Richard Cavendish | Published in History Today Volume 59 Issue 6 June 2009
Richard Cavendish remembers how the daredevil Jean-François Gravelet stunned the world on 30 June 1859
Jean-François Gravelet was the most spectacular funambulist, or tightrope-walker, of his day or probably any other day. Born in 1824, he was the son of a veteran of the Grande Armée who was nicknamed ‘Blondin’ for his fair hair. The family lived at Hesdin in the Pas de Calais and when a circus came to town the little boy was so fascinated by the tightrope-walkers that he decided to be one himself and started practising immediately using his father’s fishing-rod as a pole. His parents sent him for training as an acrobat at the celebrated École de Gymnase in Lyons. He made his first professional appearance as ‘The Little Wonder’ at the age of five and later adopted his father’s nickname.
Blondin’s first crossing of the Niagara Falls, in 1859, was the most famous feat in a life packed with them and like all the others was painstakingly prepared, organised and exploited for maximum publicity. He took care to enlist the support of the Niagara Falls Gazette which at first thought it was a hoax and then decided he was mad but went along anyway. Newspapers all over the country were soon interested. The rival Niagara Mail was sarcastic in its coverage and the New York Times said Blondin was a fool who ought to be arrested, but posters and handbills boosted the excitement. The railway companies laid on special trains and thousands of spectators assembled to watch.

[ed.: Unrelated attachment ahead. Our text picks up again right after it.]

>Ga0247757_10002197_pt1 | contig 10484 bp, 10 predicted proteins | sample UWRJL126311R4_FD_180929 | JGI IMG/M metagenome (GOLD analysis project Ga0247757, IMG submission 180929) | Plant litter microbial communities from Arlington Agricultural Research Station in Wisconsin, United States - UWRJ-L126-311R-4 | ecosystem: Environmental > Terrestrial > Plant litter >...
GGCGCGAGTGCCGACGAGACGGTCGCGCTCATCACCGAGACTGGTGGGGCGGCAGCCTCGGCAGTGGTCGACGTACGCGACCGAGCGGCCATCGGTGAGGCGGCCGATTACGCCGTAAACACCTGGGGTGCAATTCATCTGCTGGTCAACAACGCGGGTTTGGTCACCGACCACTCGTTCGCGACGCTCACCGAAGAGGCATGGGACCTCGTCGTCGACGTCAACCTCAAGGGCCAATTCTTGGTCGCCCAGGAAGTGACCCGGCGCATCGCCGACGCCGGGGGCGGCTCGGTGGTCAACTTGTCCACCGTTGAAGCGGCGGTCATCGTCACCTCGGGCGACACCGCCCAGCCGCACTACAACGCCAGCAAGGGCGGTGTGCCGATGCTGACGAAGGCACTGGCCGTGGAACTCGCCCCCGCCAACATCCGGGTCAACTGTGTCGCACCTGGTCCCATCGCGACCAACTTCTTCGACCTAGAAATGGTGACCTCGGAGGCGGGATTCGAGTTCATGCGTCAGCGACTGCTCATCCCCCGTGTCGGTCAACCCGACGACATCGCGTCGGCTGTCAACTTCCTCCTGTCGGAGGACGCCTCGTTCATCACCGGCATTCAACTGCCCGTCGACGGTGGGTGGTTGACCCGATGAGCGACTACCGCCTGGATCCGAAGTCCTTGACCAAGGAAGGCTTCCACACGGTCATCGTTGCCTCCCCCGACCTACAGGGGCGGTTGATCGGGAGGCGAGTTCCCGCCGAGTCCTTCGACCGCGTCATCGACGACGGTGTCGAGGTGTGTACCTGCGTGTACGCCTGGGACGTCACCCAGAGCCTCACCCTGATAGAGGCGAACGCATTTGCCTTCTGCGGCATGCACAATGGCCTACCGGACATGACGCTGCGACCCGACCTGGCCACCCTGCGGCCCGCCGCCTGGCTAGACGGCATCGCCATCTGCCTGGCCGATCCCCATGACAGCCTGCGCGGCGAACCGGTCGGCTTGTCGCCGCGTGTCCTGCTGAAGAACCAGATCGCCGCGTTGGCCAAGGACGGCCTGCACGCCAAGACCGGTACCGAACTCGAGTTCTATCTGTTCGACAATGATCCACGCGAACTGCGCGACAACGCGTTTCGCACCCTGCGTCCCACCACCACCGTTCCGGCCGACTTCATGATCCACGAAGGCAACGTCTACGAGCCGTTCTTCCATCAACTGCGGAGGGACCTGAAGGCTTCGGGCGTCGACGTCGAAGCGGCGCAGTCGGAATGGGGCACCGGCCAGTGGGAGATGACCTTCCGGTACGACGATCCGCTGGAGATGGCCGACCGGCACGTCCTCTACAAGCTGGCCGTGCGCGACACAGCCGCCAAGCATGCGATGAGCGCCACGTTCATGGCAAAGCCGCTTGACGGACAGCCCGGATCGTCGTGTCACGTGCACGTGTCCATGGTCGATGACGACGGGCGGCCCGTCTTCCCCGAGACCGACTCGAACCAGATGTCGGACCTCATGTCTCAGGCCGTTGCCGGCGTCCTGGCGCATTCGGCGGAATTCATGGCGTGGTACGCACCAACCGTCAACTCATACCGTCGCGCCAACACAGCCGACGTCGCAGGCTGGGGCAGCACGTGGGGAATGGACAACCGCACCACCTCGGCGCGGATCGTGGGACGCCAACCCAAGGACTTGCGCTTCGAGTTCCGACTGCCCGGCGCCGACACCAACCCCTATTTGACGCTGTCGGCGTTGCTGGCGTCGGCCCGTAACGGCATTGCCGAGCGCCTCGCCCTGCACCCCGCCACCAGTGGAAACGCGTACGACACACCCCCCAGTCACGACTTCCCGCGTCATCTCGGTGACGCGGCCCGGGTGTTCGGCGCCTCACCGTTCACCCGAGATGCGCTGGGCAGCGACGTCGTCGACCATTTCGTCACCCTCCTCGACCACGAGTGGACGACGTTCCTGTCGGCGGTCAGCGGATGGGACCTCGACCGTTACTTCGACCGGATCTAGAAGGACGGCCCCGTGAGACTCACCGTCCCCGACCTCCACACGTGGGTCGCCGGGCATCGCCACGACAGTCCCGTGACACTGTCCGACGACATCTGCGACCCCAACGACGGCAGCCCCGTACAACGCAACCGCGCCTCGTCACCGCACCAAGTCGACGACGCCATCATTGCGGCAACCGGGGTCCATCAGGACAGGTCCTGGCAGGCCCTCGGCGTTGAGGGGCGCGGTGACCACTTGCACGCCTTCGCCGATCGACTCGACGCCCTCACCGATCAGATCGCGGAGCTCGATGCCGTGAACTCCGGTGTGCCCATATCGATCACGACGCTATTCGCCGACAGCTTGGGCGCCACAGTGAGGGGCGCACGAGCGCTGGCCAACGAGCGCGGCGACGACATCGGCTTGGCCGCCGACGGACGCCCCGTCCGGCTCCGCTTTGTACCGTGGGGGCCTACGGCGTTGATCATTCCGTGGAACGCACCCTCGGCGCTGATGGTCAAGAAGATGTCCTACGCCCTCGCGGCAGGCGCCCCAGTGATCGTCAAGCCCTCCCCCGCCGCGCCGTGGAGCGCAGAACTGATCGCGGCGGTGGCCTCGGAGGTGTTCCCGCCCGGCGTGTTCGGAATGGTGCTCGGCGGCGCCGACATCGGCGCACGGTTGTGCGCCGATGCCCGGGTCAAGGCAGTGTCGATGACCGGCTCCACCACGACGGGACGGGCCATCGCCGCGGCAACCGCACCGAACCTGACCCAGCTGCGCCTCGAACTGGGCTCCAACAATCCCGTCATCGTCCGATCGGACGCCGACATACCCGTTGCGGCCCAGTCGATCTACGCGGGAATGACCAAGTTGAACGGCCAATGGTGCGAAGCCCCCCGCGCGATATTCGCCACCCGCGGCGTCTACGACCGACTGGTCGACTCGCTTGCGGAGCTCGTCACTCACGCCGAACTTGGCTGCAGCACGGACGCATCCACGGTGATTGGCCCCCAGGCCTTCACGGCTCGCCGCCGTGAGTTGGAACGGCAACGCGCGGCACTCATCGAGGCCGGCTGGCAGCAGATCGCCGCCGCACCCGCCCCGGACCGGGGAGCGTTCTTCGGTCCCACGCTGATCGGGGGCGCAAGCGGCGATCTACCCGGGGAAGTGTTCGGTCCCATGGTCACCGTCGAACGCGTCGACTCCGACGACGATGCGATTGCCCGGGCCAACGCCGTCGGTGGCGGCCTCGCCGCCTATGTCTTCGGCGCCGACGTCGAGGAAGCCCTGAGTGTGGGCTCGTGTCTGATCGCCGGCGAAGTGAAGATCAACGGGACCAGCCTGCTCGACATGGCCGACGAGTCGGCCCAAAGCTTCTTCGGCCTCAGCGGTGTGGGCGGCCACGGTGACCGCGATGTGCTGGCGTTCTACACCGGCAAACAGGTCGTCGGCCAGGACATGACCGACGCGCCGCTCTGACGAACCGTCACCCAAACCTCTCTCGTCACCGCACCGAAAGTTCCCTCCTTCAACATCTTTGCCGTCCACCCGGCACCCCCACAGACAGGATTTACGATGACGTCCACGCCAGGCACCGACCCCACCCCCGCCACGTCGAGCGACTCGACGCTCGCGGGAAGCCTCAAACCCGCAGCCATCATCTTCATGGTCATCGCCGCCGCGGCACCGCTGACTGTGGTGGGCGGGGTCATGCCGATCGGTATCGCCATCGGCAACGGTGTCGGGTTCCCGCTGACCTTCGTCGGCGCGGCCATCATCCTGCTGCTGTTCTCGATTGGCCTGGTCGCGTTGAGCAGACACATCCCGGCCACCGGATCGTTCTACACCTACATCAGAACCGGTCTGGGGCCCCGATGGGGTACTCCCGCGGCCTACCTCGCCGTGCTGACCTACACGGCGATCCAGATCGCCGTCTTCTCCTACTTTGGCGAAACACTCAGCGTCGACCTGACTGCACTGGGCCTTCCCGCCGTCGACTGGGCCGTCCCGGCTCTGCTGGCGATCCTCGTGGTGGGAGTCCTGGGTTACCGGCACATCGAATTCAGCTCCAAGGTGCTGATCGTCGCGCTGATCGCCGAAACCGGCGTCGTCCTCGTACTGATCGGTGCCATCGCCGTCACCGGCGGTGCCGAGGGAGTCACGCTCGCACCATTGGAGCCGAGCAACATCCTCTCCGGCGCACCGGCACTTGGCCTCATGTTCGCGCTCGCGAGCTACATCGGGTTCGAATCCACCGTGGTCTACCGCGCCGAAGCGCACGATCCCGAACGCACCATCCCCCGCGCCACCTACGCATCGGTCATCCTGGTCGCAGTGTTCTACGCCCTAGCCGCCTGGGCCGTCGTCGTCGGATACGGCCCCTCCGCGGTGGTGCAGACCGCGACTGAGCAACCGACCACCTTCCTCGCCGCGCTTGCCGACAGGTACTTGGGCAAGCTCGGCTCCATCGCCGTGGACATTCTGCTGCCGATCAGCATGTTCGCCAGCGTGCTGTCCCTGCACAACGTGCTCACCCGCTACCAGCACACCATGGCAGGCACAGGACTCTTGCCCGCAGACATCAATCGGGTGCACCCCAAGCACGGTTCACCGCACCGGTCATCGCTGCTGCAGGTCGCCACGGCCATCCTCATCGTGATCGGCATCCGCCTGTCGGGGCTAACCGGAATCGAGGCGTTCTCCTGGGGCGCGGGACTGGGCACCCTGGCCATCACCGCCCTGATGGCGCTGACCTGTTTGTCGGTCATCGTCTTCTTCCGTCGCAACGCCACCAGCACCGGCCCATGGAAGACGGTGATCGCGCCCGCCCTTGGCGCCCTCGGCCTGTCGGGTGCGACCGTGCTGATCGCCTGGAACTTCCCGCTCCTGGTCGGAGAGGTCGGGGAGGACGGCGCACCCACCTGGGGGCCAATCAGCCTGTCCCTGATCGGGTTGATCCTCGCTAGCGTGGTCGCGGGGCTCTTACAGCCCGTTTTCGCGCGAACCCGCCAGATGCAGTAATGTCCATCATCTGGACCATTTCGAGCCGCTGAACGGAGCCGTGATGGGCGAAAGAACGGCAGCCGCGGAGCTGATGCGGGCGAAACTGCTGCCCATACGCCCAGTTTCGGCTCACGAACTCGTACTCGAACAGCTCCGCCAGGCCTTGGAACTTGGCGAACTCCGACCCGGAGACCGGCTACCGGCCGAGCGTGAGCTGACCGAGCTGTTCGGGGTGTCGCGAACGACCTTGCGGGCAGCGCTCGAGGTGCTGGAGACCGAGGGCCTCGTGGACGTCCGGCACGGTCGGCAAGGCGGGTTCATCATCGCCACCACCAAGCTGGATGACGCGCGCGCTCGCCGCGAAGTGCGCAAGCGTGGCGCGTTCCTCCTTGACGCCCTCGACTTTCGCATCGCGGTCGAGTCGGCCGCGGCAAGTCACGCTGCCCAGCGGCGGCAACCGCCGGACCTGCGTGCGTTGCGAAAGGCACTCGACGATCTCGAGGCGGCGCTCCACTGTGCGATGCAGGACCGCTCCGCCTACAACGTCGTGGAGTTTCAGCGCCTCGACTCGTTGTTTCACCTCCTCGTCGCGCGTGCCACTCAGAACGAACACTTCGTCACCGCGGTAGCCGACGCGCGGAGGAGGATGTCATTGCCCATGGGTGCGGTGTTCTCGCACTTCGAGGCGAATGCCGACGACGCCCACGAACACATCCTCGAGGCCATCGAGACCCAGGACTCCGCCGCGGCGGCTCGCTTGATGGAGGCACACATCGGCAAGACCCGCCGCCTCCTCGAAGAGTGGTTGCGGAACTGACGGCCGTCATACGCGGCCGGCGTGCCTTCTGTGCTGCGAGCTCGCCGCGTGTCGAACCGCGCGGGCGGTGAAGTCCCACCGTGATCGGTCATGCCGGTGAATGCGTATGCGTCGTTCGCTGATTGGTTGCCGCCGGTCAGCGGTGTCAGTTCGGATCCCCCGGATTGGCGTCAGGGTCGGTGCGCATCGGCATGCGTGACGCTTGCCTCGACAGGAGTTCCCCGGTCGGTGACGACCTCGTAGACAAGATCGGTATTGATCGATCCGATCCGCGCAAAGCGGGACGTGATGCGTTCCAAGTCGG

The tightrope was taken across the river in a rowing boat. More than three inches (7.5cm) thick, it sagged by some 60 feet (18m) in the middle, so it had a steep slope. The distance was a little over 1,000 feet (305m). Blondin offered to carry a volunteer over on his back but, unsurprisingly, no one stood forward. Bands on both banks played as he began his crossing at 5.15pm and took his time over what he privately considered an easy task. He stopped and lay down for a rest at one point and stood on one leg for a while. The crossing took him a little over 17 minutes. After a pause he went back across on the rope, much faster this time. He was cheered to the echo and the feat was reported all over America and in Europe.
In several later crossings Blondin introduced variations. He carried his top-hatted manager across on his back, crossed blindfolded or on stilts or in a gorilla costume and pushing a wheelbarrow. One of the wonders of the age, he built himself Niagara House in the London suburb of Ealing in 1889 and died there of diabetes in 1897, days before his 73rd birthday. He lies buried in Kensal Green Cemetery. Neighbouring streets in Ealing, Blondin Avenue and Niagara Avenue, preserve his memory and there’s a Blondin Street in Bow.